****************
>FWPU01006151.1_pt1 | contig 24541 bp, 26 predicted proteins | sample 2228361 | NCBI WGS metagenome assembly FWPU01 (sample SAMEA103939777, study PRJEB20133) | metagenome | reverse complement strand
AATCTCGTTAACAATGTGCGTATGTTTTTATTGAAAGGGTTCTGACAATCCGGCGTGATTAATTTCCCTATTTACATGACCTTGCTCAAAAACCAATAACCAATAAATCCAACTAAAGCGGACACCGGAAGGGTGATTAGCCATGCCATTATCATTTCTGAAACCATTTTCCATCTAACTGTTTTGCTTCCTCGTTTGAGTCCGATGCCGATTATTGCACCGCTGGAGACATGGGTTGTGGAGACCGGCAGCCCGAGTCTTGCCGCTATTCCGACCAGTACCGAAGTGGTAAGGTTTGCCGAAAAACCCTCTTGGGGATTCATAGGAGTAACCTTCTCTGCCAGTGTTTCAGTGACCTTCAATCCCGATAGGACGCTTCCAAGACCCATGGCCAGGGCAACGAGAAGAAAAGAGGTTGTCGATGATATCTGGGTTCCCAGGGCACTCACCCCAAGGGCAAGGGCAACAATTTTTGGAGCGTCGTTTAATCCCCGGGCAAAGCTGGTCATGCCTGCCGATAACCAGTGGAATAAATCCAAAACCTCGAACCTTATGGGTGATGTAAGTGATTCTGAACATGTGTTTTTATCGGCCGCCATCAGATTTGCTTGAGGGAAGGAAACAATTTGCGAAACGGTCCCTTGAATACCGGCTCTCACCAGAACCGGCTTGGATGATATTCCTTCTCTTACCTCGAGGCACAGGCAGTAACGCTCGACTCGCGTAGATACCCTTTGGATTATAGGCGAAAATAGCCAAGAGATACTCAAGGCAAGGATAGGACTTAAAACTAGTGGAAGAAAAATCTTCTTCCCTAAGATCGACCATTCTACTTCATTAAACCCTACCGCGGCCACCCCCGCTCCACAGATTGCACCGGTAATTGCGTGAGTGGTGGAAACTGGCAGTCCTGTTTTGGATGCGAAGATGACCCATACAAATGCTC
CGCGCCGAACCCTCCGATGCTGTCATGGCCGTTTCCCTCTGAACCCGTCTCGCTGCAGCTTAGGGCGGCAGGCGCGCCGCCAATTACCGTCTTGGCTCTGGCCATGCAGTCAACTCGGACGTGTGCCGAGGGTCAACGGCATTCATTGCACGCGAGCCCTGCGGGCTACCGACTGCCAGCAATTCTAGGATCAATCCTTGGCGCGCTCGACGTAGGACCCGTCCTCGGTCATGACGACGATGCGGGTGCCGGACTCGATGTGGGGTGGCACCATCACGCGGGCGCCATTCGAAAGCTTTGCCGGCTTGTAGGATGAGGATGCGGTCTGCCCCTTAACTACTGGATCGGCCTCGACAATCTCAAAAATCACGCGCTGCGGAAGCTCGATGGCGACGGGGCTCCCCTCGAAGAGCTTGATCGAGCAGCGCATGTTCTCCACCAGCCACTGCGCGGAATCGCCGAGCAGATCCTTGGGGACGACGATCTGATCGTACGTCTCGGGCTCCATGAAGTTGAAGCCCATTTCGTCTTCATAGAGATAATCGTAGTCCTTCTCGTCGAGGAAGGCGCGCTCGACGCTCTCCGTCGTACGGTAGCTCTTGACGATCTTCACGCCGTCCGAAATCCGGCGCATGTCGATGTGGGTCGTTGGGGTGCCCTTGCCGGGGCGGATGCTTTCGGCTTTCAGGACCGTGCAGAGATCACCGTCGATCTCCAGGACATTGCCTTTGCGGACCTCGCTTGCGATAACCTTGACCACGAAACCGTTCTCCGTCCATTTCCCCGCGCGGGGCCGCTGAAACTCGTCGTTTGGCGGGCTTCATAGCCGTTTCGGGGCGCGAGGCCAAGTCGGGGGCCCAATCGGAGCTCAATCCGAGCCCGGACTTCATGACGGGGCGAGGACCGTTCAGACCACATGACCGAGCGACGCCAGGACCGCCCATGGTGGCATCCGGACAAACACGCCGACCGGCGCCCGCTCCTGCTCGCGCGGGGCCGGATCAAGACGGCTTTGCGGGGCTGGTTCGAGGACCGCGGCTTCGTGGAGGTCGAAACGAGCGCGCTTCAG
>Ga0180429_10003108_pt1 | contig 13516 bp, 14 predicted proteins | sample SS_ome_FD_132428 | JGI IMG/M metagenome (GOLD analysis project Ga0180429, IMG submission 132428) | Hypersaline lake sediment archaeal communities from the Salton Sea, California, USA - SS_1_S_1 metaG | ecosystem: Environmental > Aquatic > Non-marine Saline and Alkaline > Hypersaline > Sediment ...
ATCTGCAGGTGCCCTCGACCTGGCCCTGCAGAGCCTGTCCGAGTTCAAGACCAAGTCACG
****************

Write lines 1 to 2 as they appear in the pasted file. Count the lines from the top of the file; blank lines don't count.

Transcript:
>FWPU01006151.1_pt1 | contig 24541 bp, 26 predicted proteins | sample 2228361 | NCBI WGS metagenome assembly FWPU01 (sample SAMEA103939777, study PRJEB20133) | metagenome | reverse complement strand
AATCTCGTTAACAATGTGCGTATGTTTTTATTGAAAGGGTTCTGACAATCCGGCGTGATTAATTTCCCTATTTACATGACCTTGCTCAAAAACCAATAACCAATAAATCCAACTAAAGCGGACACCGGAAGGGTGATTAGCCATGCCATTATCATTTCTGAAACCATTTTCCATCTAACTGTTTTGCTTCCTCGTTTGAGTCCGATGCCGATTATTGCACCGCTGGAGACATGGGTTGTGGAGACCGGCAGCCCGAGTCTTGCCGCTATTCCGACCAGTACCGAAGTGGTAAGGTTTGCCGAAAAACCCTCTTGGGGATTCATAGGAGTAACCTTCTCTGCCAGTGTTTCAGTGACCTTCAATCCCGATAGGACGCTTCCAAGACCCATGGCCAGGGCAACGAGAAGAAAAGAGGTTGTCGATGATATCTGGGTTCCCAGGGCACTCACCCCAAGGGCAAGGGCAACAATTTTTGGAGCGTCGTTTAATCCCCGGGCAAAGCTGGTCATGCCTGCCGATAACCAGTGGAATAAATCCAAAACCTCGAACCTTATGGGTGATGTAAGTGATTCTGAACATGTGTTTTTATCGGCCGCCATCAGATTTGCTTGAGGGAAGGAAACAATTTGCGAAACGGTCCCTTGAATACCGGCTCTCACCAGAACCGGCTTGGATGATATTCCTTCTCTTACCTCGAGGCACAGGCAGTAACGCTCGACTCGCGTAGATACCCTTTGGATTATAGGCGAAAATAGCCAAGAGATACTCAAGGCAAGGATAGGACTTAAAACTAGTGGAAGAAAAATCTTCTTCCCTAAGATCGACCATTCTACTTCATTAAACCCTACCGCGGCCACCCCCGCTCCACAGATTGCACCGGTAATTGCGTGAGTGGTGGAAACTGGCAGTCCTGTTTTGGATGCGAAGATGACCCATACAAATGCTC